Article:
Kids are hard. Don’t I know it. It’s not just the constant need, the bathing and feeding, the sleeping and snuggling, that wears on you. They require so much attention! They have so many wants. Honestly, the fact that anyone survives parenthood to see old age is a miracle.
I get it. We are often in survival mode. And ya know, if that’s all you’ve got in the tank, good for you. Way to go on not quitting. It’s a hard job and you are surviving it. Pat yourself on the back and go eat a cookie or get a pedicure or watch an episode of some waste-of-time show. You rock.
But keep reading.
Because I know a secret.
And you will want to know it too.
It’s not an easy secret but it is miraculous. And that makes it worth it. (Sometimes I have to remind myself of this fact.)
I named my secret Consistent Parenting. I bet this term is used by others though. I’m not always that original.
In the short run, it is hard. It is a lot more work than letting your kids run wild. But in the long run, it is SO MUCH EASIER.
Basically, my idea of Consistent Parenting is this:
Whatever you say, you follow up with.
When you tell your child they will get put in the corner if they keep yelling, you must put them in the corner as soon as they yell.
When you tell them they get ice cream after they eat their dinner, you give them ice cream once they are done. If they don’t eat it, then no ice cream…no matter how sad or sweet they seem.
When you promise that as soon as you put this load of laundry in, you will play with them, you better dang well go play.
This also means, if you threaten ridiculous things like, “I’ll make you wear your underwear on your head if you don’t pick them up,” then, well, be prepared to put underwear on your child’s head.
Living by this method means you need to really think about promises and threats you make before saying them out loud. For instance, while driving, if your children are screaming in the back, you can’t very well say, “If you don’t stop it, I’ll throw you out the window” or “Noisy kids will be tied to the roof and have to ride up there.” These are obviously not punishments that you can really enforce. And once you start with those types of threats, your children learn that you won’t follow up on them. They then begin to doubt that you will follow up with ANY threatened punishments.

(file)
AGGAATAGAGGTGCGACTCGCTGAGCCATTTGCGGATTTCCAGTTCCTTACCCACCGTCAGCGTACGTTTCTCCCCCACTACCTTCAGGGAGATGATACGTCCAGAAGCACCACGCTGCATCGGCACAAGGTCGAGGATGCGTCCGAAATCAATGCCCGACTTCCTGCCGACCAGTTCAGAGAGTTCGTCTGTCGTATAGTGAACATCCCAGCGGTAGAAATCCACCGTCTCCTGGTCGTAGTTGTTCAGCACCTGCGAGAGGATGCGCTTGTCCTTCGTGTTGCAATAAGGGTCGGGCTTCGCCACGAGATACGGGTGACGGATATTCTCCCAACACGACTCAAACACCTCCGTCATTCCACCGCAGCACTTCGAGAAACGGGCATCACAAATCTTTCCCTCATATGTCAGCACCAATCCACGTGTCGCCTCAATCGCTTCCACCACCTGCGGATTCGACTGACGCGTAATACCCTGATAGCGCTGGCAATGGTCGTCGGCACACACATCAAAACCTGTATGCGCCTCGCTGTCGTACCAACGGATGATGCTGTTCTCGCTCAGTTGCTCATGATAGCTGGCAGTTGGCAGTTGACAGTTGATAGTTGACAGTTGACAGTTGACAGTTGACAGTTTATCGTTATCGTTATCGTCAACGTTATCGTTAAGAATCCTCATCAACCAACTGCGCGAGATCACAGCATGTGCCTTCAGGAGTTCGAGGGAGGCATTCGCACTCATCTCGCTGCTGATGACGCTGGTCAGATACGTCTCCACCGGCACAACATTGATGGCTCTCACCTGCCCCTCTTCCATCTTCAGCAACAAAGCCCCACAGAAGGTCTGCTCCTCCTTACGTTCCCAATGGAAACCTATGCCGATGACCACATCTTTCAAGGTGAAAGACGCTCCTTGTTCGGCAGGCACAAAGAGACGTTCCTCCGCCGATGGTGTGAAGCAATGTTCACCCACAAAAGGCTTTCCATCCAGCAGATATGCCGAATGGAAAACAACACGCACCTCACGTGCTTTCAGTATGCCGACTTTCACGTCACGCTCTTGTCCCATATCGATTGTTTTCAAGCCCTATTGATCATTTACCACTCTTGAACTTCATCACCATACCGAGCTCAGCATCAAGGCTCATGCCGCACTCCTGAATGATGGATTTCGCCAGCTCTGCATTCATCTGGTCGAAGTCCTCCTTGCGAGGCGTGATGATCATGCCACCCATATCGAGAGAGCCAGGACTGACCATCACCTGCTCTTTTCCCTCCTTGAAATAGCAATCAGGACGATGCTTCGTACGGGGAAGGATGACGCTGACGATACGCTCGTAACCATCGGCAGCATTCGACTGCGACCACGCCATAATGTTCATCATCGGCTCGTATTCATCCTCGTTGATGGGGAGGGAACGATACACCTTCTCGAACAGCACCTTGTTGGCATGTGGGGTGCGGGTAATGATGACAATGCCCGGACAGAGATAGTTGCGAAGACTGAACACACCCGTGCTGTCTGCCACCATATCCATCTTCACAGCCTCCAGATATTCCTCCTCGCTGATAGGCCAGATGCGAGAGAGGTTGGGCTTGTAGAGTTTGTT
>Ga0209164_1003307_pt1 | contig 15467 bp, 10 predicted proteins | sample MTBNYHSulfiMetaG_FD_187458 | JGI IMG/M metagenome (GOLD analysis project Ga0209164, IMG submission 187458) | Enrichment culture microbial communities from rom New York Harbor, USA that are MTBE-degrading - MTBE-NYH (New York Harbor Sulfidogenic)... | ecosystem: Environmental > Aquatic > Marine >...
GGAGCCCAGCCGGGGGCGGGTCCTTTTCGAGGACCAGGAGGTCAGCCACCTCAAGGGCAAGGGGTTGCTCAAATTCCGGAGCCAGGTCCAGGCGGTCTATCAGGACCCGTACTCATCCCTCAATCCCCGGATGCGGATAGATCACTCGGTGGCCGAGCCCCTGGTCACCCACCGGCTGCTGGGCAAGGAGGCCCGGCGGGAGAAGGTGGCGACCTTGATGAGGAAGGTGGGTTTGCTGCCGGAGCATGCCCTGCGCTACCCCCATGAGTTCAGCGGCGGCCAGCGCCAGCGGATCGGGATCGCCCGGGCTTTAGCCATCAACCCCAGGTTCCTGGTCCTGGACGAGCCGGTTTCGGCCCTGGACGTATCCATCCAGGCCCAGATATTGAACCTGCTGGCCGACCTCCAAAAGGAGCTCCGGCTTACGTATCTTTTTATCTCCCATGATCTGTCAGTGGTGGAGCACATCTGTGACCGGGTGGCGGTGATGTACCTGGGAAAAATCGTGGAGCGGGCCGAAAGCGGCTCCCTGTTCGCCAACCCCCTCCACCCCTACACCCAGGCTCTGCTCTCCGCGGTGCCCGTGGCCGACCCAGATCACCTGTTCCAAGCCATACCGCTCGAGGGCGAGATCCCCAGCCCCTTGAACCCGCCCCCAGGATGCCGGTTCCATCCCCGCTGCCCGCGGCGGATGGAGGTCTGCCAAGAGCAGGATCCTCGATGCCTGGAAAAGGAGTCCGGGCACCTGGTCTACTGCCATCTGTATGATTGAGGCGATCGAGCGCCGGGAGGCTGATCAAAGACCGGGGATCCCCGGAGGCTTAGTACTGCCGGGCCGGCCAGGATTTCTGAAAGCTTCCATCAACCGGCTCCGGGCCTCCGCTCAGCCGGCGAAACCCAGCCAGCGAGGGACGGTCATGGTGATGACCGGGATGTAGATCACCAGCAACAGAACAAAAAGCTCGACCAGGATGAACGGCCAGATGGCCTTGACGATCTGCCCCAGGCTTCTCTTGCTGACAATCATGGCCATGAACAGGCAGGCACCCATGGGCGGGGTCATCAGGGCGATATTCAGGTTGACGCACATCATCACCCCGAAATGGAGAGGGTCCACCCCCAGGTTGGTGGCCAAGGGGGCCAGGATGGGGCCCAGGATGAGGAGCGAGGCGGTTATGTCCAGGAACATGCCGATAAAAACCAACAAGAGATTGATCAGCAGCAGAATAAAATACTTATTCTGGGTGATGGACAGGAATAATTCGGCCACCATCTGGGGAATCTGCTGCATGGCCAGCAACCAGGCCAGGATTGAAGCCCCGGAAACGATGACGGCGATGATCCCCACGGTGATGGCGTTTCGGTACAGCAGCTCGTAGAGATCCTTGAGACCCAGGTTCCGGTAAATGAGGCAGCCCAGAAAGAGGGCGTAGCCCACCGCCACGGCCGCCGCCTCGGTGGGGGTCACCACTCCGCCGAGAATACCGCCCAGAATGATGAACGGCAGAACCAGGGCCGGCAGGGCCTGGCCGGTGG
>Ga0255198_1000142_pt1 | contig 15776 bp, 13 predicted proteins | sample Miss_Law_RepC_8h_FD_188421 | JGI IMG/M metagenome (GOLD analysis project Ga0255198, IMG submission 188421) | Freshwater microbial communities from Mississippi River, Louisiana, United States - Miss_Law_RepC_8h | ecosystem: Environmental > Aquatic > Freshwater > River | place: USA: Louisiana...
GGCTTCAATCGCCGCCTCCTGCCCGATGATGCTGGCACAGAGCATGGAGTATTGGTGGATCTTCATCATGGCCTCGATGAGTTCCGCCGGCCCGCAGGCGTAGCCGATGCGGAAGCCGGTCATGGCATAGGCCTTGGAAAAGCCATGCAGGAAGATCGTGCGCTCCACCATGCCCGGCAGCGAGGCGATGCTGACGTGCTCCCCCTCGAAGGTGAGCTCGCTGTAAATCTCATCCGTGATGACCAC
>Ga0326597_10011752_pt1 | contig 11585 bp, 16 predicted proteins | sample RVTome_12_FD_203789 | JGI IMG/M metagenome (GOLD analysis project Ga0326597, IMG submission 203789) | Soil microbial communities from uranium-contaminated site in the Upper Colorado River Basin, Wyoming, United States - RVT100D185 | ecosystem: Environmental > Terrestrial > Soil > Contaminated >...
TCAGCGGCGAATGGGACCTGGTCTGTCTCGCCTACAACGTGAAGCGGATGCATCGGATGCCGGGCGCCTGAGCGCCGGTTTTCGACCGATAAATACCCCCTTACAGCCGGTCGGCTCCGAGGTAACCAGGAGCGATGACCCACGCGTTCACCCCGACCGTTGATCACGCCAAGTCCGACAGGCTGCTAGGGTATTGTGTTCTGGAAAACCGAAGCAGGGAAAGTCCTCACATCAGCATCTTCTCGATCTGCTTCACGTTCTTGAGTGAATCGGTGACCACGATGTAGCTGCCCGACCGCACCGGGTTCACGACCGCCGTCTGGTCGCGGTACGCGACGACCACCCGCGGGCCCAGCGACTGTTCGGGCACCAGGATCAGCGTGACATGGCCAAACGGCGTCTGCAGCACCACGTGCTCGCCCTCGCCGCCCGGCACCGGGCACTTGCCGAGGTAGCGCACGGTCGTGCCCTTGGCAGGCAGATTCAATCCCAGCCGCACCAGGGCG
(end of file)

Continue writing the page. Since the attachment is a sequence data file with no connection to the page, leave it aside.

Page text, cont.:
Same is true for promises.
If you promise to play as soon as the bread gets in the oven but stop to clean up first, they will begin to doubt that you really will come to play. If the promised dessert isn’t given after they valiantly struggle through a helping of broccoli, they will fight harder next time to resist eating it.
The biggest benefit of learning to parent this way is more respectful children. If you have followed through on everything (good or bad) that you said you would do, they know when you say something, you mean it. My children never run away from me anymore. They may scream and cry the whole way back to me once I call them but they have learned that running away when I ask for them to come back will result in being escorted to the area they left by their ear. This is generally undesirable.
Besides more obedient/respectful children, you will also have more confident children. They will know their boundaries. They will understand that the world has boundaries. It teaches them to trust the word of people they care about. They will learn to say things they mean and follow up on their promises.
Lastly, at some point, you won’t have to fight for every second of sanity. It’s hard in the beginning. I started my children this way and they still took quite some time to learn. (Of course, they are learning an awful lot in those first few years so I cut them some slack.) Other (older) kids that I have had over to our house get a lesson in this as well and usually, it sinks in fairly quickly. Sometimes, it takes several displays of following through before they realize that yes, I really mean it. But without fail, with every child, once they understand this rule, life becomes a thousand times easier – for some kids, maybe even a million times. They don’t push the boundaries. They stop throwing the tantrums and fits. And maybe best of all, they don’t act out for attention.
Something about consistent parenting is calming and comforting to children. As I talked about in this article, children aren’t made to be our leaders. It isn’t fair to them. Consistently following through on whatever you say shows strong leadership which puts their minds at ease.
But again, if surviving is all you have in you for now, don’t think I’m judging or looking down on you. Parenting is a hard gig and it doesn’t always come natural. I applaud you for even caring enough to click on this link and read the article. I promise, you will survive.